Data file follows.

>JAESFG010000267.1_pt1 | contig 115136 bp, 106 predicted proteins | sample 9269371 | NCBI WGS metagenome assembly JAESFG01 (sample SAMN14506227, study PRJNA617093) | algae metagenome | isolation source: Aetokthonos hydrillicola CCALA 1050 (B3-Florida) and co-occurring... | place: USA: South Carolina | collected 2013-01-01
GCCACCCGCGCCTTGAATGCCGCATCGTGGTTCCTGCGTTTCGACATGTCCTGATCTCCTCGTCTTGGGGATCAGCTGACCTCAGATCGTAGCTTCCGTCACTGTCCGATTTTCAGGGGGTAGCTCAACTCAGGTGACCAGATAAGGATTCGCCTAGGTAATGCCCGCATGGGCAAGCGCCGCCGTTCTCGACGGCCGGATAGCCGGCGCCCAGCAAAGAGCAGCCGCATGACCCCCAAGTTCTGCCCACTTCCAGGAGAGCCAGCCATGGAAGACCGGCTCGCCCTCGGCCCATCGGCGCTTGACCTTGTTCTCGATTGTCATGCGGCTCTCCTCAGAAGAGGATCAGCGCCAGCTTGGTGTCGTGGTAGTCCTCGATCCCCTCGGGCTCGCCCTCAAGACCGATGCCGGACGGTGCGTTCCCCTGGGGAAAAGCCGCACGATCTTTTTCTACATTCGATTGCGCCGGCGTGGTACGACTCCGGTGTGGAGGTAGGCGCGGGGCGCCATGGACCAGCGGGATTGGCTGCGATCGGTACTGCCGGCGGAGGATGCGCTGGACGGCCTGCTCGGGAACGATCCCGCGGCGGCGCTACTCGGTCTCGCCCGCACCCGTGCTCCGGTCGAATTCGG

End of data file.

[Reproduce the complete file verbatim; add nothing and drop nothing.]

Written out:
>JAESFG010000267.1_pt1 | contig 115136 bp, 106 predicted proteins | sample 9269371 | NCBI WGS metagenome assembly JAESFG01 (sample SAMN14506227, study PRJNA617093) | algae metagenome | isolation source: Aetokthonos hydrillicola CCALA 1050 (B3-Florida) and co-occurring... | place: USA: South Carolina | collected 2013-01-01
GCCACCCGCGCCTTGAATGCCGCATCGTGGTTCCTGCGTTTCGACATGTCCTGATCTCCTCGTCTTGGGGATCAGCTGACCTCAGATCGTAGCTTCCGTCACTGTCCGATTTTCAGGGGGTAGCTCAACTCAGGTGACCAGATAAGGATTCGCCTAGGTAATGCCCGCATGGGCAAGCGCCGCCGTTCTCGACGGCCGGATAGCCGGCGCCCAGCAAAGAGCAGCCGCATGACCCCCAAGTTCTGCCCACTTCCAGGAGAGCCAGCCATGGAAGACCGGCTCGCCCTCGGCCCATCGGCGCTTGACCTTGTTCTCGATTGTCATGCGGCTCTCCTCAGAAGAGGATCAGCGCCAGCTTGGTGTCGTGGTAGTCCTCGATCCCCTCGGGCTCGCCCTCAAGACCGATGCCGGACGGTGCGTTCCCCTGGGGAAAAGCCGCACGATCTTTTTCTACATTCGATTGCGCCGGCGTGGTACGACTCCGGTGTGGAGGTAGGCGCGGGGCGCCATGGACCAGCGGGATTGGCTGCGATCGGTACTGCCGGCGGAGGATGCGCTGGACGGCCTGCTCGGGAACGATCCCGCGGCGGCGCTACTCGGTCTCGCCCGCACCCGTGCTCCGGTCGAATTCGG